|Specialty||Haber-Weiss reaction, fertalizer, Haber process, chemical warfare|
|Born||Dec. 9, 1868
|Died||Jan. 29, 1934 (at age 65)
Fritz Haber is one of Germany’s most famous chemists. He won the Nobel Prize for Chemistry for his work in synthesizing ammonia. Ironically, the Nobel Prize is mostly associated with peace and Haber’s work in synthesizing ammonia helped contribute to the development of new explosives. In the agricultural world, the synthesizing of ammonia aided in fertilizing crops to a much better degree. His work in the field of chemical weaponry would make him a notorious historical figure as well.
Haber’s Early Life
Haber was born in Breslau, Prussia, as part of an upper-middle class family and the son of a merchant. As a young man, he worked for his father’s business, a venture that was involved with chemistry. This is where Haber first gained his insights into chemistry and what it could do. Haber also worked at the Swiss Federal Institute of Technology where he learned a bit more about the sciences.
Haber combined his practical work experience with educational pursuits. He enrolled in the University of Heidelberg and also continued his studies at the University of Berlin. The education he received served him well as he was able to make many new discoveries in the area of ammonia synthesizing.
Working with Ammonia
From 1894 to 1911, Haber worked at the University of Karlsruhe. Among the research work he was involved with was a project known as the Haber process. The Haber process was actually a joint venture between Haber and his colleague, Carl Bosch.
The process entailed crafting a catalytic formation of ammonia drawing it from hydrogen and also atmospheric nitrogen. This process took place under conditions defined as being both high pressure and high temperature.
The end result of the process yielded results that had huge implications throughout several different industries. Basically, upon the successful completion of the process, it was no longer necessary to acquire nitrogen products from natural deposits. Sodium nitrate was one natural product that was needed for the extraction of the nitrogen. Sodium nitrate was not found in many countries and it had to be imported. The new process eliminated the costly nature of mining and importing. Now, explosives, chemical feedstock, and fertilizers could be made much cheaper and even quicker.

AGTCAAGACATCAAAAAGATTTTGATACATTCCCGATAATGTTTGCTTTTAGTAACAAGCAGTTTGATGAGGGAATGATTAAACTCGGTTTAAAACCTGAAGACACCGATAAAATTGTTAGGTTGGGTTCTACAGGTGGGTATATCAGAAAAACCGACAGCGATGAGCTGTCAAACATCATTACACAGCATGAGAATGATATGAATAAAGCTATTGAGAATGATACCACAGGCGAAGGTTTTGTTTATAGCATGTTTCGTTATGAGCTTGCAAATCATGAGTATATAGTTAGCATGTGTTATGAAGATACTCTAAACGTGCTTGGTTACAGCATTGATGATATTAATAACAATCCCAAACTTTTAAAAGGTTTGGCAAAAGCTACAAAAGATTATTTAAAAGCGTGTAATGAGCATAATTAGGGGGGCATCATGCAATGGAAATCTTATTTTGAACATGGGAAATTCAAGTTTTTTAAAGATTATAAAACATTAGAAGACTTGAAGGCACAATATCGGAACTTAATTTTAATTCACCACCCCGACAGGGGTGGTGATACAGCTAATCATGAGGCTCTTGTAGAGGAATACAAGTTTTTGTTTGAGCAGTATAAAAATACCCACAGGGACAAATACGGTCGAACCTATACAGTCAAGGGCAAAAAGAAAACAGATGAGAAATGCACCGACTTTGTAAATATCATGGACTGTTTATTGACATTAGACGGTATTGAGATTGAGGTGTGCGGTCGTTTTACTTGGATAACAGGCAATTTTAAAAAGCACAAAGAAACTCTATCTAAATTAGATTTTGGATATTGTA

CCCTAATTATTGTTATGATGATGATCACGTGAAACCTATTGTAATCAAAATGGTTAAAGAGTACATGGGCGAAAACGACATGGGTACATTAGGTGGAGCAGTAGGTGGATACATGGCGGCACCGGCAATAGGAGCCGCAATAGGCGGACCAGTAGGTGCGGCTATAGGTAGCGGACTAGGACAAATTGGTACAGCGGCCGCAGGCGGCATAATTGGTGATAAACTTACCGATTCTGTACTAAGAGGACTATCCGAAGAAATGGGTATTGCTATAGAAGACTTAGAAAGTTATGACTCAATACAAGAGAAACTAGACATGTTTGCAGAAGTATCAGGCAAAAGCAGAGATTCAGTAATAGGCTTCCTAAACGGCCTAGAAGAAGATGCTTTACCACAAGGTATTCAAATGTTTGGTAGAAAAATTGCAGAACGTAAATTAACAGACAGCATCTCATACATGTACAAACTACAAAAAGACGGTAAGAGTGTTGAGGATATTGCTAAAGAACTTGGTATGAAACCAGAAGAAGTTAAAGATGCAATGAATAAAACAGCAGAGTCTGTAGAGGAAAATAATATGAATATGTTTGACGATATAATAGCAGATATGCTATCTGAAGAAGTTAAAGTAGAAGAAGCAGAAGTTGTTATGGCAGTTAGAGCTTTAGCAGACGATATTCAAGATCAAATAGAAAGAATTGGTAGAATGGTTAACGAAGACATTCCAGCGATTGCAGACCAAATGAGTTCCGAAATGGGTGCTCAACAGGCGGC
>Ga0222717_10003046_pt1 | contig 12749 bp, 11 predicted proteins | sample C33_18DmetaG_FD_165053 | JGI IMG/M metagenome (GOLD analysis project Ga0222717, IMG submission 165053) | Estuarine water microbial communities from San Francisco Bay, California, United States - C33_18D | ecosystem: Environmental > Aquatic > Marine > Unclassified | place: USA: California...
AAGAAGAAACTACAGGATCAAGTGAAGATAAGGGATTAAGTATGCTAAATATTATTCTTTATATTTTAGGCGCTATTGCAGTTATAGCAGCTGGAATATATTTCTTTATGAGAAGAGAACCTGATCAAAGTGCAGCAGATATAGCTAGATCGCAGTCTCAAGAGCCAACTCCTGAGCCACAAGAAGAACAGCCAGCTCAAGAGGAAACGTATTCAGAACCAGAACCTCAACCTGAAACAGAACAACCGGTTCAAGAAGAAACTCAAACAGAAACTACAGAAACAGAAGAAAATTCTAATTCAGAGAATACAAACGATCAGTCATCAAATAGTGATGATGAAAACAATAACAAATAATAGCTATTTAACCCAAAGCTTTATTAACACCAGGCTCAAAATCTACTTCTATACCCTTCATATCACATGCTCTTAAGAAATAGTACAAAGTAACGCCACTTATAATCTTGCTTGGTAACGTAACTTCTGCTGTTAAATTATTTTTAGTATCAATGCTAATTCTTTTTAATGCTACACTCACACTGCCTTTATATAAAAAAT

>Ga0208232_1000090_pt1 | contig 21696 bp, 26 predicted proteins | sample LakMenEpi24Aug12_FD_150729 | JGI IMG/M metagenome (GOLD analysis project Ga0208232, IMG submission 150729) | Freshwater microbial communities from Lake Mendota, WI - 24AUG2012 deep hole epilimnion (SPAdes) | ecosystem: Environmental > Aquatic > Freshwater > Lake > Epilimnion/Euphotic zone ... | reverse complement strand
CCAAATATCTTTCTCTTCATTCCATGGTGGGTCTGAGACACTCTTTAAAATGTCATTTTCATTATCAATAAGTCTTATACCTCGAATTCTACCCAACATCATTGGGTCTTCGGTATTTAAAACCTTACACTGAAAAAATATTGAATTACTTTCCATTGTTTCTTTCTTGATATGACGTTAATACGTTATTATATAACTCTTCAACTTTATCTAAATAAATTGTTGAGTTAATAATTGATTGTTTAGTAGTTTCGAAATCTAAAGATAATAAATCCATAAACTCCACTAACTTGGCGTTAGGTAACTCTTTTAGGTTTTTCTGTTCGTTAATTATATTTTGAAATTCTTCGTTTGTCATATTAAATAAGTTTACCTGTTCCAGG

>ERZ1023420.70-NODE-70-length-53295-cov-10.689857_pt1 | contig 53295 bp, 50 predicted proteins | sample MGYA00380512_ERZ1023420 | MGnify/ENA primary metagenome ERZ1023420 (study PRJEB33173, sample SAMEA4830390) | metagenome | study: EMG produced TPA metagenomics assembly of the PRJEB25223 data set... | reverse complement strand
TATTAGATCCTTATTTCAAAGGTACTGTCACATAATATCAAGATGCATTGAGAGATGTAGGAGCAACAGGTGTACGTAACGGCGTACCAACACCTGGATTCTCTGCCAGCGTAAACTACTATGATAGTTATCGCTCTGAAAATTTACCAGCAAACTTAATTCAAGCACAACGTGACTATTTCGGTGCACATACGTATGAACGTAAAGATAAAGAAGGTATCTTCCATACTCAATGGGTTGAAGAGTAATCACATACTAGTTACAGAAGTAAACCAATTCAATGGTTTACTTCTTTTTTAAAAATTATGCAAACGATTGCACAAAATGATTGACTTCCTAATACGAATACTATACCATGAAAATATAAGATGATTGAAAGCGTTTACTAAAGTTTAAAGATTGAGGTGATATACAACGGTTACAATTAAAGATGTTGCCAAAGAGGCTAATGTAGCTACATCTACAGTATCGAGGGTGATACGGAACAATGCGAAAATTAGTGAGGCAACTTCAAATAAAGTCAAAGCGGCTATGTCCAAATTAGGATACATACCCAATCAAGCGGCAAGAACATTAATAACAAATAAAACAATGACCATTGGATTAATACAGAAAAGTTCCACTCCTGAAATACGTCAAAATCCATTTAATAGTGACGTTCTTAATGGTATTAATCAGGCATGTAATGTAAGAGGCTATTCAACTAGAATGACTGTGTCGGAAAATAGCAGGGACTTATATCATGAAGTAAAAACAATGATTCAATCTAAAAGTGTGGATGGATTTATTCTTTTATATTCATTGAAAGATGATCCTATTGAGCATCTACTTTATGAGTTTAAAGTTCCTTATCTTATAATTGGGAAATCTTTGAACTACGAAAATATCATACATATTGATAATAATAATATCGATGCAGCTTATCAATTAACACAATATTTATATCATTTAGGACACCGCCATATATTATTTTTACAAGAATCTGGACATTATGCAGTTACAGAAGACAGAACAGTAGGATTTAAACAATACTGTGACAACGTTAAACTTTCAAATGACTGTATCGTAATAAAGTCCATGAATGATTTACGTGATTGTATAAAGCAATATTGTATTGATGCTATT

The Nobel Prize for Haber
Thanks in large part to his work in the Haber process, Fritz Haber received the Nobel Prize in Chemistry. The Haber process was not the only innovative research project the man would be successfully involved with. He worked on research projects centered on separating the gold from ocean water, studies into electrochemistry, free radical research, and more.
So appreciative was the German science community over the work Haber had done, in 1953, the Kaiser Wilhelm Institute for Physical Chemistry and Elektrochemistry was renamed the Fritz Haber Institute of the Max Planck Society.
Haber and WWI
As many military historians will note, chemists were in great demand during World War I. The reason for this was because Germany was reliant of weapons of mass destruction as part of its military campaign. In particular, the weapons used were chemical and gas weapons designed to kill the enemy via asphyxiation.
Haber was heavily involved with the development of these weapons. Most infamously, Haber eventually gained the moniker Father of Chemical Weapons. The type of chemical weapon he was involved the most was chlorine gas. He did not only make the actual gas weapons. His work also involved developing defensive gas masks with special filters.
Haber justified his work in chemical weapons through stating that his goal during warfare was to serve his country. He did so in the capacity of a chemist working in areas related to weapons development. For his achievements in chemical warfare, he was promoted to the rank of captain. This was a very high rank for a scientist to achieve.
Haber’s Last Years
After the end of the war, Haber invested a great deal of this time researching the means in which gold could be drawn from seawater. His health was not always good and he suffered a heart attack in the early 1930s. In 1934, he finally succumbed to heart failure.